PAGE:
News

Charlie Donovan: Beyond the Basepaths

Nov 22, 2016 8:49 AM
Dan Napper, Correspondent

Charlie at the 2014 WWBA World Championship in Jupiter, FLToo often we only know a baseball player by two things: their number and their swing. A swing to a baseball player is unique, it is specific, it is a response of every fast twitch muscle in our bodies that react to a decision made in a quarter second. Many players have that swing naturally; it is a feel, a gift, honed by years and years of repetition in a cage, a movement that at times is difficult to explain.

“The one thing I’ll never forget was how loud it was…”

Baseball is a unique game. Despite the fact that it is a team sport, too often it comes down to a single matchup: the pitcher versus the batter. As outsiders watching from the comfort of our couch we marvel at how easy professionals make the game look. We reach for the bag of potato chips and think back to our glory years in high school and say; “I could still do that.” As we too often forget, pride comes before the fall.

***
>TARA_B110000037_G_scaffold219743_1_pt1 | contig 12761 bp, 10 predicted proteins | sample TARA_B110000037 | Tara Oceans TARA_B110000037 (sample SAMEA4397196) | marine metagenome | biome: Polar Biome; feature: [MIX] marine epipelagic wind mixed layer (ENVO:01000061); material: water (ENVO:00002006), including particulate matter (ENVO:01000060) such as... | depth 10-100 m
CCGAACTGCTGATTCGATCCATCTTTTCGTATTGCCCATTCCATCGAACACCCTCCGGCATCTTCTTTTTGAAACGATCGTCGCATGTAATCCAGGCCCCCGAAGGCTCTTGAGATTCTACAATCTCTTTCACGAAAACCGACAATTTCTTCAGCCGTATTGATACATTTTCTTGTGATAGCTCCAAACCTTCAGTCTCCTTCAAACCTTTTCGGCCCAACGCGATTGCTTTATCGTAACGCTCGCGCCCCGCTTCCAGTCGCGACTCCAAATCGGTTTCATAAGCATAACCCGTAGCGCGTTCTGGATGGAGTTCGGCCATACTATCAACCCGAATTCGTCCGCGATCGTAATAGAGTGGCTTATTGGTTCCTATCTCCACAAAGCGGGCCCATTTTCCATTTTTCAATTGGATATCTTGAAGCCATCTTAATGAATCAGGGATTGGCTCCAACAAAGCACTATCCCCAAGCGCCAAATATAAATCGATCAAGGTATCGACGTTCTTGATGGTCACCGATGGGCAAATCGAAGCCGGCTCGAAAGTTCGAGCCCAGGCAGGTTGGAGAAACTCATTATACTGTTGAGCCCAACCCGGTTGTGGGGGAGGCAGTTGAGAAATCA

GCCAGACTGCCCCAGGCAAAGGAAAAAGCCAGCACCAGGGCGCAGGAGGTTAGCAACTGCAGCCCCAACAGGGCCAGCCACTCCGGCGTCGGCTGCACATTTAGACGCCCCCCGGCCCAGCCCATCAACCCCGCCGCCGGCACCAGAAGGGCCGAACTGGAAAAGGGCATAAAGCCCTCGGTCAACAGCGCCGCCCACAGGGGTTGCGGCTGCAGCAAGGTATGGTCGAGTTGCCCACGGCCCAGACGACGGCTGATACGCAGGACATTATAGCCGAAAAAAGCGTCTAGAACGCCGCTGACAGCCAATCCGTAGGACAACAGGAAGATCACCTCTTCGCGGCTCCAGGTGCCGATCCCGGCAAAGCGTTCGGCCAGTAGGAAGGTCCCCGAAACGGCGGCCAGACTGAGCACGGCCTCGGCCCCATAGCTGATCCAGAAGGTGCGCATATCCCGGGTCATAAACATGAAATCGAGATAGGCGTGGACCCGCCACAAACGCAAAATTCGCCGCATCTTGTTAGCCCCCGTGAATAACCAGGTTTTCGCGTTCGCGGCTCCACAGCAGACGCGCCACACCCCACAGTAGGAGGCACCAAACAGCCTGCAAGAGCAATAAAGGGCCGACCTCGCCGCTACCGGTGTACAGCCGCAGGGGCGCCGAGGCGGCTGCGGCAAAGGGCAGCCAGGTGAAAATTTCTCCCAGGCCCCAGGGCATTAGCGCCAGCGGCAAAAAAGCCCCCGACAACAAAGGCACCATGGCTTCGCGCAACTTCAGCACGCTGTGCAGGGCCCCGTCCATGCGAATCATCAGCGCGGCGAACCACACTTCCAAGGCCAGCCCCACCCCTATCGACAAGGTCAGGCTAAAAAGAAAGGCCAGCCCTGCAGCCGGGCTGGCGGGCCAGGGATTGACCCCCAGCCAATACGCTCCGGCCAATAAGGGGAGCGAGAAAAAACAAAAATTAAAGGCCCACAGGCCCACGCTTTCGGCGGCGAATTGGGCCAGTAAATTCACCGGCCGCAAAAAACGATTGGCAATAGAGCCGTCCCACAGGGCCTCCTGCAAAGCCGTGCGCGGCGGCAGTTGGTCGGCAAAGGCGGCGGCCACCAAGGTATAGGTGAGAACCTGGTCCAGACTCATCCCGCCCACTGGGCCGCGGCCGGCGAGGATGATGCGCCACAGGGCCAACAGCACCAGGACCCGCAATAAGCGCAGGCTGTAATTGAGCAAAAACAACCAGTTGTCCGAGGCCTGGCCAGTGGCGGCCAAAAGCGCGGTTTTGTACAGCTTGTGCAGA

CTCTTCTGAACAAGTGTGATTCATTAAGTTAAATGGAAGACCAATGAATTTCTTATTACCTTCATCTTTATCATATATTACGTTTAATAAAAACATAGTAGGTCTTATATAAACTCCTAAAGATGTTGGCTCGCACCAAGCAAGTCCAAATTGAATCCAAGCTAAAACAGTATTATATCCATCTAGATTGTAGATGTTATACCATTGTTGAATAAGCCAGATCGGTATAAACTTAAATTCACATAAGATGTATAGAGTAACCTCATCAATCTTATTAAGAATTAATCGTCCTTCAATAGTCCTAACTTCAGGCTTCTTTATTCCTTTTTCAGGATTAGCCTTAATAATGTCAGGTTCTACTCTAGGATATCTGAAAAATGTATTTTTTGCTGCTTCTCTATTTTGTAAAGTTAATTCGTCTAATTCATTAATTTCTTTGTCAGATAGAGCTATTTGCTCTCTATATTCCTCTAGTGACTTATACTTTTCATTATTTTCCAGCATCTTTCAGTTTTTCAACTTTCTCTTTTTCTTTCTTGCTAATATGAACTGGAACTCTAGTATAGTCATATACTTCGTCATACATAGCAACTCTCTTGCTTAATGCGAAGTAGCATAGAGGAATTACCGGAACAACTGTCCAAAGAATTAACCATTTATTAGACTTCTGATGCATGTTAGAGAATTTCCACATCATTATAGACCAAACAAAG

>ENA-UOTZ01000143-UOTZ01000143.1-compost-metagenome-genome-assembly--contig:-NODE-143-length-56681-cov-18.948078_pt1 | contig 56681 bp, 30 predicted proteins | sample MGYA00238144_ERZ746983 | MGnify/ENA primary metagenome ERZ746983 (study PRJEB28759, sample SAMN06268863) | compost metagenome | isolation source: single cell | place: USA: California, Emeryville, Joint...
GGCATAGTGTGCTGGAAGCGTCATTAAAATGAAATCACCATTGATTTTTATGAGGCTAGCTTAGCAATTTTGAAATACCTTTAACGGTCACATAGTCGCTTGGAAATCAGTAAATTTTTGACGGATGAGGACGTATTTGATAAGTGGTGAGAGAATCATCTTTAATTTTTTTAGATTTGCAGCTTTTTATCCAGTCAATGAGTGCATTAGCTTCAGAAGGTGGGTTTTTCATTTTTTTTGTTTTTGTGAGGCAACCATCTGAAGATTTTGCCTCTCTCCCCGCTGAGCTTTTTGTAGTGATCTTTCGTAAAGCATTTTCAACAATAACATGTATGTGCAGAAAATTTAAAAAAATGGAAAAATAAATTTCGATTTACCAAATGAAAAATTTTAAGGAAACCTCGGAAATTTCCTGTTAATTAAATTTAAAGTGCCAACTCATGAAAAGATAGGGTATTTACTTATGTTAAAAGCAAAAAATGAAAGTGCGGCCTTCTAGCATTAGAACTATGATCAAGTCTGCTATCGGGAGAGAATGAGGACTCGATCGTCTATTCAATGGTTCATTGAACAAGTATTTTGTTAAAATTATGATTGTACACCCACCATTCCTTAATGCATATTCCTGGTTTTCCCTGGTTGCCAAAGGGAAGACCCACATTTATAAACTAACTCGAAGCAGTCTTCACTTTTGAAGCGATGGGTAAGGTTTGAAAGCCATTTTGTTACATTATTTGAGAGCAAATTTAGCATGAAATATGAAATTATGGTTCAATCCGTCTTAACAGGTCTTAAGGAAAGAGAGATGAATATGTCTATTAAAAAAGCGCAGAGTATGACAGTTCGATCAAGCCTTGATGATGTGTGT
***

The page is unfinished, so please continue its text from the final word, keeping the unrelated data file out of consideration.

But every so often, a player comes about who even at the age of a high school student makes the game look that easy. They have that swing that you will always remember and they play the game with an unbridled passion that cannot be contained, bottled up, sold, or duplicated. It is no different than watching a master artist begin to paint, listen to a composer write a symphony, or marvel at the brilliance of the world’s greatest minds. And when it is all done it comes back to one thing, the swing. The way it drives through the hitting zone, the smooth approach to the ball, the fluid nature as the hands and wrists roll through, and how natural the hitter looks when they make contact. The result is too often what is measured, but the swing itself is literally poetry in motion.